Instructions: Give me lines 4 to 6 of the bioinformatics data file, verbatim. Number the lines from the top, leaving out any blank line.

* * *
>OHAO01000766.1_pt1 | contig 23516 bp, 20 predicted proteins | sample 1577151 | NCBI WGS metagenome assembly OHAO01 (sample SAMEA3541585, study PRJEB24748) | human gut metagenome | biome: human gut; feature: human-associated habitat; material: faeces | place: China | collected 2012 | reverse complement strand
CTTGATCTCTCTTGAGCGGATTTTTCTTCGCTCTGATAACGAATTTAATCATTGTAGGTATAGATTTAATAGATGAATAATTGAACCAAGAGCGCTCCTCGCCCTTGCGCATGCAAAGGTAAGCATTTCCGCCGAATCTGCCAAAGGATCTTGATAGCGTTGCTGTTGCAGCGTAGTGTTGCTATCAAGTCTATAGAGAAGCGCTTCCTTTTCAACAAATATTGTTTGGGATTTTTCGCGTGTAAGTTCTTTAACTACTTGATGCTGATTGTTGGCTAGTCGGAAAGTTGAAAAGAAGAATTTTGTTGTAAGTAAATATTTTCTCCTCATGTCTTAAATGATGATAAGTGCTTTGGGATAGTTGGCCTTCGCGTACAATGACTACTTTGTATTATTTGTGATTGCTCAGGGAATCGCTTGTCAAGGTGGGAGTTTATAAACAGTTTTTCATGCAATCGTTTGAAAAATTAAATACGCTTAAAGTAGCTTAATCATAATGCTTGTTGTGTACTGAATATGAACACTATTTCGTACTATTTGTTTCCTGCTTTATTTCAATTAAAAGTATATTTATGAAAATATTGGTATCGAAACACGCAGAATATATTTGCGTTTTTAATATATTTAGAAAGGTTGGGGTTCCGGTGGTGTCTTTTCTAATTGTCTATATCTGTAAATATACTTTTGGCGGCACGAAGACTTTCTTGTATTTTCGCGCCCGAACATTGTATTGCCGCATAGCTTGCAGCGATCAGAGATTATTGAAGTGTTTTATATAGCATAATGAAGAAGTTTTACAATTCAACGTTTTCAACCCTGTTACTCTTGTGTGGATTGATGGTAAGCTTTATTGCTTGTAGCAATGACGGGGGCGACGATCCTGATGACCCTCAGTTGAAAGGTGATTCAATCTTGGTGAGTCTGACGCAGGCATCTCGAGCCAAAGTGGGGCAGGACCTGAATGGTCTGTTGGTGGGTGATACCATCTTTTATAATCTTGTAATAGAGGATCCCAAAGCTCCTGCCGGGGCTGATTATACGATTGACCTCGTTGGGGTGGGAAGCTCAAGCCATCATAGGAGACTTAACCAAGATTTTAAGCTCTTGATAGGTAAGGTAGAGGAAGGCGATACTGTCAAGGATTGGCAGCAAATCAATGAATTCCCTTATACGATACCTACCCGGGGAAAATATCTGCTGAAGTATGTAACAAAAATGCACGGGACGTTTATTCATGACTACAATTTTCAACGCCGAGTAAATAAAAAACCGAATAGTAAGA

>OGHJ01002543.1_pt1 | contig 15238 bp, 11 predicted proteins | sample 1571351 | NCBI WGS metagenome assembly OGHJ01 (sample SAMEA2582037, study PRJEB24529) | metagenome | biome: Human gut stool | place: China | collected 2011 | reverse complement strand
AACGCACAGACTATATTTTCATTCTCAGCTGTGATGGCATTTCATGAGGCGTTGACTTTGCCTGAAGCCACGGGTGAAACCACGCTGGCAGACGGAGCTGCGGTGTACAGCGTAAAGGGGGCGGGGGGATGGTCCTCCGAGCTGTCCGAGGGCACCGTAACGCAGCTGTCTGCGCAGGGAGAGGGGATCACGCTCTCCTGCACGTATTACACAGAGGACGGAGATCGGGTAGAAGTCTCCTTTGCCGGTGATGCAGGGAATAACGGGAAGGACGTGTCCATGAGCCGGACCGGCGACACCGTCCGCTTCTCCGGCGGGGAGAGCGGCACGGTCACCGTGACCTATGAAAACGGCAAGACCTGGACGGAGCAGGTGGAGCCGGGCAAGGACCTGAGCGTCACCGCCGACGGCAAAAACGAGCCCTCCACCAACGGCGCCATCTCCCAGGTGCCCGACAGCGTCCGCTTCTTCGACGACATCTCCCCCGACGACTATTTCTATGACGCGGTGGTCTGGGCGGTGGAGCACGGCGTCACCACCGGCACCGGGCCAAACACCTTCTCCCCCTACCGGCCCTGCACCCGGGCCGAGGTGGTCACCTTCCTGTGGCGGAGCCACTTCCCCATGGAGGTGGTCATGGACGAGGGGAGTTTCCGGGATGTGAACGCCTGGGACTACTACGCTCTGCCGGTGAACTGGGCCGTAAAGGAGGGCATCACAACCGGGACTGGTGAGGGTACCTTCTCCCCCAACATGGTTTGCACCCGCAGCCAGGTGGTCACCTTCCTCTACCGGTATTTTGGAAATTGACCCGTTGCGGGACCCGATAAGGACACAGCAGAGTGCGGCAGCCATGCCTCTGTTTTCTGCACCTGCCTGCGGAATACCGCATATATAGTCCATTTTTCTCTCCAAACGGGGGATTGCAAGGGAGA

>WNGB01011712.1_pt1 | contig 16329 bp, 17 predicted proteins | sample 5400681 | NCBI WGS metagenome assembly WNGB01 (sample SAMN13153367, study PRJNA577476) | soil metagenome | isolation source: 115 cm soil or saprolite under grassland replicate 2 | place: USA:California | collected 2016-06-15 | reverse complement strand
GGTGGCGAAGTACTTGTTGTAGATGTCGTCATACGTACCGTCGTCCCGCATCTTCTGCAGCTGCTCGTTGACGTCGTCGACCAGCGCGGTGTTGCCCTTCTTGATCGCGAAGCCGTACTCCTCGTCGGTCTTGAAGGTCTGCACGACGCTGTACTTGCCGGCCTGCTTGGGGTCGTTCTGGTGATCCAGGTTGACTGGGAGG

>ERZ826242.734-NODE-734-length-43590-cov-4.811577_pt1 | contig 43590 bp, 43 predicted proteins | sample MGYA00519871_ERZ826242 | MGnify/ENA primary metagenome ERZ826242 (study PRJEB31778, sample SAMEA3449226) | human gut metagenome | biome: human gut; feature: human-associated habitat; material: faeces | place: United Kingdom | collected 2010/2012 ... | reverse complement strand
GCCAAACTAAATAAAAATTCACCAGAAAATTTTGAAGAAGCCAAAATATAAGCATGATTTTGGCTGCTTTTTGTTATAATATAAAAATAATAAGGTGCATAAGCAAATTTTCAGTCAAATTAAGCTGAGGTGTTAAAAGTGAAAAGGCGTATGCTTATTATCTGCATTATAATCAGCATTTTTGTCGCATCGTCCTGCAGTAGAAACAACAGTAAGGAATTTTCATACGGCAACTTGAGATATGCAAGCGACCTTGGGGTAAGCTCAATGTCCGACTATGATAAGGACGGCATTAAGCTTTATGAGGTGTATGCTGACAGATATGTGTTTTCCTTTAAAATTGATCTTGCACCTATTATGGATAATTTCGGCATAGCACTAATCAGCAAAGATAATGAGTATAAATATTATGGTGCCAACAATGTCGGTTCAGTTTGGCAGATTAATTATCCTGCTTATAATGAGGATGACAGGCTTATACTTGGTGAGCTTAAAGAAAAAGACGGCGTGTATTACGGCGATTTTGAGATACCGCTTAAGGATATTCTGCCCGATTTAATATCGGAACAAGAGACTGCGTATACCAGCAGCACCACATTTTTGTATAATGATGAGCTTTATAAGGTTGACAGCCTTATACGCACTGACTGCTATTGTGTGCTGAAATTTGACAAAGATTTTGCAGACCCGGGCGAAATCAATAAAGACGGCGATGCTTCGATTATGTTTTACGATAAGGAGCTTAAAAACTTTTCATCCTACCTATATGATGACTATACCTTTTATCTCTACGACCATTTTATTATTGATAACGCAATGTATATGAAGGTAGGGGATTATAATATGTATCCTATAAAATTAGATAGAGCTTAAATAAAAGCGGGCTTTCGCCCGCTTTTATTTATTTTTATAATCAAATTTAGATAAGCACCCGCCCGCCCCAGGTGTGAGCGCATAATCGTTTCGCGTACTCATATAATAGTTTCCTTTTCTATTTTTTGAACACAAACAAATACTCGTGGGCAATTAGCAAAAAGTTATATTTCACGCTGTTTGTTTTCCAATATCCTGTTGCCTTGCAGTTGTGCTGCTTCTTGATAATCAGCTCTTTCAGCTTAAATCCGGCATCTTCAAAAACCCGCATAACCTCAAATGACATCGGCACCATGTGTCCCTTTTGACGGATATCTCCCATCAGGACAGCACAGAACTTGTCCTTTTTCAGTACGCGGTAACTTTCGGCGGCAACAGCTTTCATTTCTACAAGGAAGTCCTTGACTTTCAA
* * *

AACGCACAGACTATATTTTCATTCTCAGCTGTGATGGCATTTCATGAGGCGTTGACTTTGCCTGAAGCCACGGGTGAAACCACGCTGGCAGACGGAGCTGCGGTGTACAGCGTAAAGGGGGCGGGGGGATGGTCCTCCGAGCTGTCCGAGGGCACCGTAACGCAGCTGTCTGCGCAGGGAGAGGGGATCACGCTCTCCTGCACGTATTACACAGAGGACGGAGATCGGGTAGAAGTCTCCTTTGCCGGTGATGCAGGGAATAACGGGAAGGACGTGTCCATGAGCCGGACCGGCGACACCGTCCGCTTCTCCGGCGGGGAGAGCGGCACGGTCACCGTGACCTATGAAAACGGCAAGACCTGGACGGAGCAGGTGGAGCCGGGCAAGGACCTGAGCGTCACCGCCGACGGCAAAAACGAGCCCTCCACCAACGGCGCCATCTCCCAGGTGCCCGACAGCGTCCGCTTCTTCGACGACATCTCCCCCGACGACTATTTCTATGACGCGGTGGTCTGGGCGGTGGAGCACGGCGTCACCACCGGCACCGGGCCAAACACCTTCTCCCCCTACCGGCCCTGCACCCGGGCCGAGGTGGTCACCTTCCTGTGGCGGAGCCACTTCCCCATGGAGGTGGTCATGGACGAGGGGAGTTTCCGGGATGTGAACGCCTGGGACTACTACGCTCTGCCGGTGAACTGGGCCGTAAAGGAGGGCATCACAACCGGGACTGGTGAGGGTACCTTCTCCCCCAACATGGTTTGCACCCGCAGCCAGGTGGTCACCTTCCTCTACCGGTATTTTGGAAATTGACCCGTTGCGGGACCCGATAAGGACACAGCAGAGTGCGGCAGCCATGCCTCTGTTTTCTGCACCTGCCTGCGGAATACCGCATATATAGTCCATTTTTCTCTCCAAACGGGGGATTGCAAGGGAGA

>WNGB01011712.1_pt1 | contig 16329 bp, 17 predicted proteins | sample 5400681 | NCBI WGS metagenome assembly WNGB01 (sample SAMN13153367, study PRJNA577476) | soil metagenome | isolation source: 115 cm soil or saprolite under grassland replicate 2 | place: USA:California | collected 2016-06-15 | reverse complement strand
GGTGGCGAAGTACTTGTTGTAGATGTCGTCATACGTACCGTCGTCCCGCATCTTCTGCAGCTGCTCGTTGACGTCGTCGACCAGCGCGGTGTTGCCCTTCTTGATCGCGAAGCCGTACTCCTCGTCGGTCTTGAAGGTCTGCACGACGCTGTACTTGCCGGCCTGCTTGGGGTCGTTCTGGTGATCCAGGTTGACTGGGAGG